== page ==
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Molecular Characterization of Acute Myeloid Leukemia

Irving L. Weissman

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National Institutes of Health (NIH)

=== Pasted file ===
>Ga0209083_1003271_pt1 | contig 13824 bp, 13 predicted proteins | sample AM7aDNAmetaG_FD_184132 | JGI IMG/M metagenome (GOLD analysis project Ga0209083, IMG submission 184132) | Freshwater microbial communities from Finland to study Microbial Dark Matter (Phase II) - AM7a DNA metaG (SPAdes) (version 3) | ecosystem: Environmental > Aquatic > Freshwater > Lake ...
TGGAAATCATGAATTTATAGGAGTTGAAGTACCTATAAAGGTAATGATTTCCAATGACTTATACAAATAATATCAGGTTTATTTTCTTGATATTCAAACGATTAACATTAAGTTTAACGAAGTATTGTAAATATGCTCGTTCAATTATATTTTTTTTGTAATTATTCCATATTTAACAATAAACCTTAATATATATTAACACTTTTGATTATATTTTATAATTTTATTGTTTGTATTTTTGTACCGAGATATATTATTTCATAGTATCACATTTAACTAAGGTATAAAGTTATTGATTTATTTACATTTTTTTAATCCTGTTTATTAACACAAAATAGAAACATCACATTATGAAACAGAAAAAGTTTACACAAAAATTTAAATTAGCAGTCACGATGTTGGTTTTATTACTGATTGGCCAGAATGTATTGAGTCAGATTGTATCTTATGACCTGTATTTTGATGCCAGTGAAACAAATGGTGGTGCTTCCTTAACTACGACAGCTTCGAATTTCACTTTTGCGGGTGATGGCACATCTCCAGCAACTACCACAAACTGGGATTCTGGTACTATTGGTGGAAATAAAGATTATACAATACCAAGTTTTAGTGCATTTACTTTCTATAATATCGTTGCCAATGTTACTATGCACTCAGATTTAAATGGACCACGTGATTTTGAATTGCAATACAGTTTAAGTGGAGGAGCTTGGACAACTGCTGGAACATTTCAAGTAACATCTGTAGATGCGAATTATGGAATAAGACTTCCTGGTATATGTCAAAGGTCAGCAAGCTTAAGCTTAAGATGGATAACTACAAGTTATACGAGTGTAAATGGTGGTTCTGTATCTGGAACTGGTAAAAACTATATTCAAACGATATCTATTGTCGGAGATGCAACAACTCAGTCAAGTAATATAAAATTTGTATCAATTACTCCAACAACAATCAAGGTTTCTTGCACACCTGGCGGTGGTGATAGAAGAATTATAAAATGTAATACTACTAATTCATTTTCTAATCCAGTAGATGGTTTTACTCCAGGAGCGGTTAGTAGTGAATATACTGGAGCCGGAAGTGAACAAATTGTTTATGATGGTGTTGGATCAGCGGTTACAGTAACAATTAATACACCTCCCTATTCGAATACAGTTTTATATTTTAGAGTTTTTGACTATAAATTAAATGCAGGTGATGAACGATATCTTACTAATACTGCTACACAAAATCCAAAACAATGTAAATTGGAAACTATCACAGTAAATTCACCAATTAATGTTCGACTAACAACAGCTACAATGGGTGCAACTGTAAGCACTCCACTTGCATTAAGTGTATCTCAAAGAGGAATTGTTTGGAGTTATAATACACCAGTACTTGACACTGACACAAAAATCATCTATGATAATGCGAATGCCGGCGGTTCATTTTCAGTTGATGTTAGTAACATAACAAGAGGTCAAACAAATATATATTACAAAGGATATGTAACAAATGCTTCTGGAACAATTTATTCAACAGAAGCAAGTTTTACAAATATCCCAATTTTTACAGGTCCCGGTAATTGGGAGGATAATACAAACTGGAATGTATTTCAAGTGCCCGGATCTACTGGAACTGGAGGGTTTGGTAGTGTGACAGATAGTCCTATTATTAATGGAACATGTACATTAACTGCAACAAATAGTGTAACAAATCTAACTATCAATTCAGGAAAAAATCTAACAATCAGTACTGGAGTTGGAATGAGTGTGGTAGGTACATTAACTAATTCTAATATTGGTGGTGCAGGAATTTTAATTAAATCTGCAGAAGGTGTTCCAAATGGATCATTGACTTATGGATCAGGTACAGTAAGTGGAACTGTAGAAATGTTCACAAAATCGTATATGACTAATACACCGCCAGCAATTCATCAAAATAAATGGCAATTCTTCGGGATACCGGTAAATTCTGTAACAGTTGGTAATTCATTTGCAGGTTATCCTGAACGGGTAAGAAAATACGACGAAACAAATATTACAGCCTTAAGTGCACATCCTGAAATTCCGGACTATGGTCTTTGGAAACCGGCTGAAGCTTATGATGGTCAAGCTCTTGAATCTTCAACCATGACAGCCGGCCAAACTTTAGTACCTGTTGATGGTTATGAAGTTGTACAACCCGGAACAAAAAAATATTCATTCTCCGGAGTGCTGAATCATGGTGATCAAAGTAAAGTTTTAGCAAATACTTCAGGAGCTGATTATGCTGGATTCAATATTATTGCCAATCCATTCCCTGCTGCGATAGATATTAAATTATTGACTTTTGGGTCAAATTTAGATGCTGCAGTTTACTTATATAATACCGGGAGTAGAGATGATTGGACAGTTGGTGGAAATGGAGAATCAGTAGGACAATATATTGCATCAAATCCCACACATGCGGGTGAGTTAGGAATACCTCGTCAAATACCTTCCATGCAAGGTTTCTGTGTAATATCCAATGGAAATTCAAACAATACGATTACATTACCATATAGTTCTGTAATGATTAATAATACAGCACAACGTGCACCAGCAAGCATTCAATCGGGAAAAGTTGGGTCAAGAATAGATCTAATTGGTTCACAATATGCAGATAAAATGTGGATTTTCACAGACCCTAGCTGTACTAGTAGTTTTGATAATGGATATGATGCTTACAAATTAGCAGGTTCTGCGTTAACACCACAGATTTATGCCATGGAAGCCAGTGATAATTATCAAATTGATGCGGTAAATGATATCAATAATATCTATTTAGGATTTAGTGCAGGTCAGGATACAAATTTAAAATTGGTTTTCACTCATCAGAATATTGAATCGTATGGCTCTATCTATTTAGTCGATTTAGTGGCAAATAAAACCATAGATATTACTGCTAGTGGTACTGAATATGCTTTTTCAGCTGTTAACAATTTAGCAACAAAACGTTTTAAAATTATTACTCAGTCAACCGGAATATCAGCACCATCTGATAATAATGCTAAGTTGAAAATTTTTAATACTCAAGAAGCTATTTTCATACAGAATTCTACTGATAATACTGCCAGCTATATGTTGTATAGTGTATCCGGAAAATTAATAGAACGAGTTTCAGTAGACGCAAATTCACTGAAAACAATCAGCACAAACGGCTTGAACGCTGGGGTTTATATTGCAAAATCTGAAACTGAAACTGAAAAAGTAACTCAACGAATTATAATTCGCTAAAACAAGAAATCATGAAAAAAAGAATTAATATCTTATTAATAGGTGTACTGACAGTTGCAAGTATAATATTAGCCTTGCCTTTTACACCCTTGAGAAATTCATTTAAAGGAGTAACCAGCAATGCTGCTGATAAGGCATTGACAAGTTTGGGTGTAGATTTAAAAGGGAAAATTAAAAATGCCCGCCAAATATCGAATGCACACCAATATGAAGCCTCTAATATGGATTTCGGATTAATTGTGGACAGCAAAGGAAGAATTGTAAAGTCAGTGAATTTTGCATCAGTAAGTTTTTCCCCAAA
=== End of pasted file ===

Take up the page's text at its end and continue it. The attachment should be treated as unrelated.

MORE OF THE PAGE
This competitive renewal proposes to continue our efforts characterizing acute myelogenous leukemia (AML) with studies that build on the significant findings that we achieved in the current funding period in both mouse models and human leukemia. In 1998 we showed that mouse AML was a multistage process involving clonal expansion of cells that resist programmed cell death. In 2000 we found that only multipotent progenitor (MPP) stage cells in human AML with AML1-ETO translocations are leukemia cells; more importantly, in the same patients, the translocation is present in normal self-renewing blood stem cells (HSC). We proposed that pre-leukemic stages of development can only occur in self-renewing clones of HSC, and that some clones progress to leukemia stem cells (LSC) at the stage of MPP. These LSC are the only cells truly responsible for driving the disease. The MPP, but not precursor HSC or progeny blast cells, transfer the leukemia to immunodeficient mice. Recent evidence has revealed cancer stem cells (CSC) to be more resistant to chemo- and radiotherapy that target their progeny proliferating cells. Thus, tumors often shrink in response to chemotherapy, but almost universally recur due to resistance of the cancer stem cells. A key implication and requirement of the cancer stem cell model is that only therapies that kill LSC/CSC can cure the patient. Thus, in order to develop CSC-targeted therapies, it is necessary to identify molecules specific to the LSC and dysregulated molecules and pathways that are critical for their pathogenesis. We propose here 3 aims designed to increase our understanding of human AML LSC in order to therapeutically target them. First, in light of new reports and our own findings, we will conduct a rigorous identification and quantification of LSC from patient samples of de novo AML, as well as investigate the normal counterparts to these LSC. Second, we will investigate the functional role of CD96 in the progression and pathogenesis of human AML, and investigate potential methods of targeting CD96 as a therapeutic strategy. During the current funding period, CD96 was identified as a candidate LSC-specific marker in two independent studies. Finally, we will examine whether CD47 expression (a 'don't eat me' signal) on leukemic cells renders them invisible to the innate (macrophage) and adaptive (dendritic cell presentation of tumor antigens) immune systems by examining the ability of various subsets of macrophages and dendritic cells to phagocytose leukemic cells and present antigen to the adaptive immune system. We will test whether a blocking anti-CD47 antibody can overcome this effect and render them susceptible to immune clearance.

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